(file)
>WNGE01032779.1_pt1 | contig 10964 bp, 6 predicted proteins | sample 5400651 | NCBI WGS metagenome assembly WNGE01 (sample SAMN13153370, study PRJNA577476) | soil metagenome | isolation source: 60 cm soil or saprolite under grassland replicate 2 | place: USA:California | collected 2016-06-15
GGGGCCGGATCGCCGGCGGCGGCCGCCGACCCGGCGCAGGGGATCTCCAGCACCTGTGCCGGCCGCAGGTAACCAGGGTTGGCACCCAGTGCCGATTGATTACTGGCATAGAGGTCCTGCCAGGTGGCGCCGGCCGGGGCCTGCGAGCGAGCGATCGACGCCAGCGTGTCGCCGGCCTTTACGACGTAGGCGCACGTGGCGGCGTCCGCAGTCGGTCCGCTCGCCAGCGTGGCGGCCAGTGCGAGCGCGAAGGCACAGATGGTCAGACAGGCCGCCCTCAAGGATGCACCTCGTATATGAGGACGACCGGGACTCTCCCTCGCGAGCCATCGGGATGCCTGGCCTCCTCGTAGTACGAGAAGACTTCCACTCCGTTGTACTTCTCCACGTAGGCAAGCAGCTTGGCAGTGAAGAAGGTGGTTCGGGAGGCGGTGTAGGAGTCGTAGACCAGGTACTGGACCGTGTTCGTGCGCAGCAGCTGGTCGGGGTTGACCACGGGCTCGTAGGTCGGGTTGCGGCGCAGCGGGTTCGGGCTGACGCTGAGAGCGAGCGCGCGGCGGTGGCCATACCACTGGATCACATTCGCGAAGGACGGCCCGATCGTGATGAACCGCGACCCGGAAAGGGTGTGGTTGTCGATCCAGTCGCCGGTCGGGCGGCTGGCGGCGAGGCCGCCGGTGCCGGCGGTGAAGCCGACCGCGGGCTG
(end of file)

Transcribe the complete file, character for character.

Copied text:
>WNGE01032779.1_pt1 | contig 10964 bp, 6 predicted proteins | sample 5400651 | NCBI WGS metagenome assembly WNGE01 (sample SAMN13153370, study PRJNA577476) | soil metagenome | isolation source: 60 cm soil or saprolite under grassland replicate 2 | place: USA:California | collected 2016-06-15
GGGGCCGGATCGCCGGCGGCGGCCGCCGACCCGGCGCAGGGGATCTCCAGCACCTGTGCCGGCCGCAGGTAACCAGGGTTGGCACCCAGTGCCGATTGATTACTGGCATAGAGGTCCTGCCAGGTGGCGCCGGCCGGGGCCTGCGAGCGAGCGATCGACGCCAGCGTGTCGCCGGCCTTTACGACGTAGGCGCACGTGGCGGCGTCCGCAGTCGGTCCGCTCGCCAGCGTGGCGGCCAGTGCGAGCGCGAAGGCACAGATGGTCAGACAGGCCGCCCTCAAGGATGCACCTCGTATATGAGGACGACCGGGACTCTCCCTCGCGAGCCATCGGGATGCCTGGCCTCCTCGTAGTACGAGAAGACTTCCACTCCGTTGTACTTCTCCACGTAGGCAAGCAGCTTGGCAGTGAAGAAGGTGGTTCGGGAGGCGGTGTAGGAGTCGTAGACCAGGTACTGGACCGTGTTCGTGCGCAGCAGCTGGTCGGGGTTGACCACGGGCTCGTAGGTCGGGTTGCGGCGCAGCGGGTTCGGGCTGACGCTGAGAGCGAGCGCGCGGCGGTGGCCATACCACTGGATCACATTCGCGAAGGACGGCCCGATCGTGATGAACCGCGACCCGGAAAGGGTGTGGTTGTCGATCCAGTCGCCGGTCGGGCGGCTGGCGGCGAGGCCGCCGGTGCCGGCGGTGAAGCCGACCGCGGGCTG